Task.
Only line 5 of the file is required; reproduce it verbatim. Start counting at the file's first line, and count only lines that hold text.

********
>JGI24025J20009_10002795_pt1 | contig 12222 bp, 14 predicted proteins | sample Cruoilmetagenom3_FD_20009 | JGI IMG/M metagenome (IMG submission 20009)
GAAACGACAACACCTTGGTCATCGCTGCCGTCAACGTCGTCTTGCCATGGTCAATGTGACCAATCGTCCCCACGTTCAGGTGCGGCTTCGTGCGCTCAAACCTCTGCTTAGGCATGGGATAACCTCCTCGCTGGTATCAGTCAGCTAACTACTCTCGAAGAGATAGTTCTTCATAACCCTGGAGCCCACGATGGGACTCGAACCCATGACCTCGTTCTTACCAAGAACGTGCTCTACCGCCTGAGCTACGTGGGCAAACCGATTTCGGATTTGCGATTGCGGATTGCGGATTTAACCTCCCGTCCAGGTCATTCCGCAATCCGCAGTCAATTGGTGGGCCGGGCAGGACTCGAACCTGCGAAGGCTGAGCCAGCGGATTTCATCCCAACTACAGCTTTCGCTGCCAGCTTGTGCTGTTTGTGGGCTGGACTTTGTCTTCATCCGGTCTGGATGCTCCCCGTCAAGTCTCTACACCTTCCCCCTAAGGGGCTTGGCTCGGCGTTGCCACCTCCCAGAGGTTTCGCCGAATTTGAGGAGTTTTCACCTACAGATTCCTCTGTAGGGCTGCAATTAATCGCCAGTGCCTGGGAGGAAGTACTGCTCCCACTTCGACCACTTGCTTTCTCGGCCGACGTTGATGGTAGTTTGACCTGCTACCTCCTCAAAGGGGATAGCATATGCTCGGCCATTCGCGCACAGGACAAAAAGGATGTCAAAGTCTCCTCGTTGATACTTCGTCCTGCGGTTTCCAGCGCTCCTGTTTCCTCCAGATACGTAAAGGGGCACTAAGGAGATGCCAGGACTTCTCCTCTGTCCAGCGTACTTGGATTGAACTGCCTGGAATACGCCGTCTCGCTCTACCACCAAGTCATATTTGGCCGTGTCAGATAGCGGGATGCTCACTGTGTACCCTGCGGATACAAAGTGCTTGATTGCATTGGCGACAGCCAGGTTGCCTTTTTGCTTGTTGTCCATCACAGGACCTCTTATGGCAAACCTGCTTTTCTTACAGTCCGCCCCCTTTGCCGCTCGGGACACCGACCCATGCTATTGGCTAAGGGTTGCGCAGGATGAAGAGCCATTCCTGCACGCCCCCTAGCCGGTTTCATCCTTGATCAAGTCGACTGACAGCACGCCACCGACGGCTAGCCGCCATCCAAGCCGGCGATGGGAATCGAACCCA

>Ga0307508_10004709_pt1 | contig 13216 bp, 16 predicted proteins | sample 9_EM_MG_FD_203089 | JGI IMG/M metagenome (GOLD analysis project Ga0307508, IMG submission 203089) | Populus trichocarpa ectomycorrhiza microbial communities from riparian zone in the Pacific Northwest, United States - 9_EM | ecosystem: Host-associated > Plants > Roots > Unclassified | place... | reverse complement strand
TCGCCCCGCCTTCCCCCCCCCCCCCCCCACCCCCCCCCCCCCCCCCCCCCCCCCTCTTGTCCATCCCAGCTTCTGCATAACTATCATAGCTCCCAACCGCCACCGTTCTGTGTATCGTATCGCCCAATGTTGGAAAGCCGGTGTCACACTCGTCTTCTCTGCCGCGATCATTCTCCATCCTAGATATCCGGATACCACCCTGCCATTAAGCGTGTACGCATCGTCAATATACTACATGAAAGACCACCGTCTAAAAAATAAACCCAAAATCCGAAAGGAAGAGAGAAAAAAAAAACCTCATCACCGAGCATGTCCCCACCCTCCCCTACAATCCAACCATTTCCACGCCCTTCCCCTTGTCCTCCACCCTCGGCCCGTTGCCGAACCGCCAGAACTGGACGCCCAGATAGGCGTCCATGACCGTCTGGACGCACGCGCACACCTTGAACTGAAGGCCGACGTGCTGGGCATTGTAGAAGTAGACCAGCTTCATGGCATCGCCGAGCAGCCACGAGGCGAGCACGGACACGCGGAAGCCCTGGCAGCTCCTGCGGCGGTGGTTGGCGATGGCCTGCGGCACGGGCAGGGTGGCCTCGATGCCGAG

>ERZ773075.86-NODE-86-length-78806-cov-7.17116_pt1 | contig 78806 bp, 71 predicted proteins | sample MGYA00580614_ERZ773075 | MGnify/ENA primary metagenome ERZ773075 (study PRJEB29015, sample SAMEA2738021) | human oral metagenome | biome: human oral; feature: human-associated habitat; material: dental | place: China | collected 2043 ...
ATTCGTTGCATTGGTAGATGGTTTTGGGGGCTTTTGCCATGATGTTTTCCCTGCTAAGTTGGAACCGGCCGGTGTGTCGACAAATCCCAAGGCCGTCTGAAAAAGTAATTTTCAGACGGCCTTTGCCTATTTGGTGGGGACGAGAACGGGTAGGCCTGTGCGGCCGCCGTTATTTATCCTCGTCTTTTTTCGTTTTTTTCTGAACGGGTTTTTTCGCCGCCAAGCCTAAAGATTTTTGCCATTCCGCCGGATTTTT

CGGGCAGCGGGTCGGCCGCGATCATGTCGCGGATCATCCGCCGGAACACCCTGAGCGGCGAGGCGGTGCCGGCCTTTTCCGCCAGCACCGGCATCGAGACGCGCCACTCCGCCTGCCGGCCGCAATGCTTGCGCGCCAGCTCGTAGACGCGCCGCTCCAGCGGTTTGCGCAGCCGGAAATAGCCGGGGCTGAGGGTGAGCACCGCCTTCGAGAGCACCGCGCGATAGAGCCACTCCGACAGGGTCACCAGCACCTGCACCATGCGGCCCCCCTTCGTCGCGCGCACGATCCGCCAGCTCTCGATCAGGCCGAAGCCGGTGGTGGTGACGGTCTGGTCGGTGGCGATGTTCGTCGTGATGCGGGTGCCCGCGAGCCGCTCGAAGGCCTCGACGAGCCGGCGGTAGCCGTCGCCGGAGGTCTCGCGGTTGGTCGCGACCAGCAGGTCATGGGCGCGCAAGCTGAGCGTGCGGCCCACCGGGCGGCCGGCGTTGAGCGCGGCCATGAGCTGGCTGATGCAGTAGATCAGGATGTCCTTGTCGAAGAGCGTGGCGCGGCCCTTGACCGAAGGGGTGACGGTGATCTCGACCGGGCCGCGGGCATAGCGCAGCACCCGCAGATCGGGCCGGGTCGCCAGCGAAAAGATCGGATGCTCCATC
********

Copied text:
>ERZ773075.86-NODE-86-length-78806-cov-7.17116_pt1 | contig 78806 bp, 71 predicted proteins | sample MGYA00580614_ERZ773075 | MGnify/ENA primary metagenome ERZ773075 (study PRJEB29015, sample SAMEA2738021) | human oral metagenome | biome: human oral; feature: human-associated habitat; material: dental | place: China | collected 2043 ...